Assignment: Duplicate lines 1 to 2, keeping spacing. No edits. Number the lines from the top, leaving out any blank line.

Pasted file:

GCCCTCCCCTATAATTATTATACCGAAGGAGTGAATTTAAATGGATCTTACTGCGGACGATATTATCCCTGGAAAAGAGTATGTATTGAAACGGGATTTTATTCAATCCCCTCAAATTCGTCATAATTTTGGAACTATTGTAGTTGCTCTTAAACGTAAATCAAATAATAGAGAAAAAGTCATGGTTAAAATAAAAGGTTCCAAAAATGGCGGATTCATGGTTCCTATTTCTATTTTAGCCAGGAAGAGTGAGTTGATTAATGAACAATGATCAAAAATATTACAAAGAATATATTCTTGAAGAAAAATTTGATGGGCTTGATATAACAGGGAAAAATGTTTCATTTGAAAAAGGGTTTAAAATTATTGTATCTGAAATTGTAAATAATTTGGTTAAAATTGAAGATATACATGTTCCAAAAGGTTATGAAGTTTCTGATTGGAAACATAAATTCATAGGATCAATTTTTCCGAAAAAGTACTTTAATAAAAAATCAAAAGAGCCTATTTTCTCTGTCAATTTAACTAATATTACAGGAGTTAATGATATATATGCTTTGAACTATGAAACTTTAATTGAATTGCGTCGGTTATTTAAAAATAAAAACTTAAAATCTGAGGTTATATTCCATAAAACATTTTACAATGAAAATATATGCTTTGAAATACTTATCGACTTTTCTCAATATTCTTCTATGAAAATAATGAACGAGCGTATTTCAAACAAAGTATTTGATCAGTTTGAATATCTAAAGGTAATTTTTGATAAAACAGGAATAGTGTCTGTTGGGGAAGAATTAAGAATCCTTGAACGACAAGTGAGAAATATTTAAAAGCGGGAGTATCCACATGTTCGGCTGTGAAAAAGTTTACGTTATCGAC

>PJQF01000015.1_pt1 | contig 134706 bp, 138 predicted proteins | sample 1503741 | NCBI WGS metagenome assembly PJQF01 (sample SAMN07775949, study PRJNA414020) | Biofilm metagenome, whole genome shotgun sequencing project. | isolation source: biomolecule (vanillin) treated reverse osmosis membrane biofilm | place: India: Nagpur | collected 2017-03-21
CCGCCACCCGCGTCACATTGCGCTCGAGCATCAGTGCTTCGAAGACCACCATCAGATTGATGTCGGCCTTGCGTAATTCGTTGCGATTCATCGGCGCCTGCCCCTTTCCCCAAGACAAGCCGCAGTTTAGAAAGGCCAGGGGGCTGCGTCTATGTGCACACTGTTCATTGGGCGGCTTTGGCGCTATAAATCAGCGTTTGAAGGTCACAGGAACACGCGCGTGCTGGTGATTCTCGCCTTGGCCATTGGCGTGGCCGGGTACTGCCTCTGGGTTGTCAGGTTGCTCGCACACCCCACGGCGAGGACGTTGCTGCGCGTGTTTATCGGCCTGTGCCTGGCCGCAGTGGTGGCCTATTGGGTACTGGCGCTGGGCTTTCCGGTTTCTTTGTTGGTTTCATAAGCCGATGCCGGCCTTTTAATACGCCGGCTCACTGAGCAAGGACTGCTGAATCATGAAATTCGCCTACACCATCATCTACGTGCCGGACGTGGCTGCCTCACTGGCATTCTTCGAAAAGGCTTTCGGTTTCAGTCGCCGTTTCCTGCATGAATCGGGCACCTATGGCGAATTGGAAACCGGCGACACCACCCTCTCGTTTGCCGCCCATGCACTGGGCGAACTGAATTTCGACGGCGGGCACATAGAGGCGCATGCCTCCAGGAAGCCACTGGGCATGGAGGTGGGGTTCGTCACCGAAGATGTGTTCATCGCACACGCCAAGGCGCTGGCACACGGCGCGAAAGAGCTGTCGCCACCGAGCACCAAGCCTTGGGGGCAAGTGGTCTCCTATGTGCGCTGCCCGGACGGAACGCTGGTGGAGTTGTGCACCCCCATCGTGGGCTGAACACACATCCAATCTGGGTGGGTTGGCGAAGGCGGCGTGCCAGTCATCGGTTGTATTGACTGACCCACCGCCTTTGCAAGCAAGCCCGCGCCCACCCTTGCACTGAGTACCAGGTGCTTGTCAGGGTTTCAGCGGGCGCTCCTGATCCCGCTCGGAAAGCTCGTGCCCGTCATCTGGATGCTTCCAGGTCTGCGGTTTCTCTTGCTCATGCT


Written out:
GCCCTCCCCTATAATTATTATACCGAAGGAGTGAATTTAAATGGATCTTACTGCGGACGATATTATCCCTGGAAAAGAGTATGTATTGAAACGGGATTTTATTCAATCCCCTCAAATTCGTCATAATTTTGGAACTATTGTAGTTGCTCTTAAACGTAAATCAAATAATAGAGAAAAAGTCATGGTTAAAATAAAAGGTTCCAAAAATGGCGGATTCATGGTTCCTATTTCTATTTTAGCCAGGAAGAGTGAGTTGATTAATGAACAATGATCAAAAATATTACAAAGAATATATTCTTGAAGAAAAATTTGATGGGCTTGATATAACAGGGAAAAATGTTTCATTTGAAAAAGGGTTTAAAATTATTGTATCTGAAATTGTAAATAATTTGGTTAAAATTGAAGATATACATGTTCCAAAAGGTTATGAAGTTTCTGATTGGAAACATAAATTCATAGGATCAATTTTTCCGAAAAAGTACTTTAATAAAAAATCAAAAGAGCCTATTTTCTCTGTCAATTTAACTAATATTACAGGAGTTAATGATATATATGCTTTGAACTATGAAACTTTAATTGAATTGCGTCGGTTATTTAAAAATAAAAACTTAAAATCTGAGGTTATATTCCATAAAACATTTTACAATGAAAATATATGCTTTGAAATACTTATCGACTTTTCTCAATATTCTTCTATGAAAATAATGAACGAGCGTATTTCAAACAAAGTATTTGATCAGTTTGAATATCTAAAGGTAATTTTTGATAAAACAGGAATAGTGTCTGTTGGGGAAGAATTAAGAATCCTTGAACGACAAGTGAGAAATATTTAAAAGCGGGAGTATCCACATGTTCGGCTGTGAAAAAGTTTACGTTATCGAC

>PJQF01000015.1_pt1 | contig 134706 bp, 138 predicted proteins | sample 1503741 | NCBI WGS metagenome assembly PJQF01 (sample SAMN07775949, study PRJNA414020) | Biofilm metagenome, whole genome shotgun sequencing project. | isolation source: biomolecule (vanillin) treated reverse osmosis membrane biofilm | place: India: Nagpur | collected 2017-03-21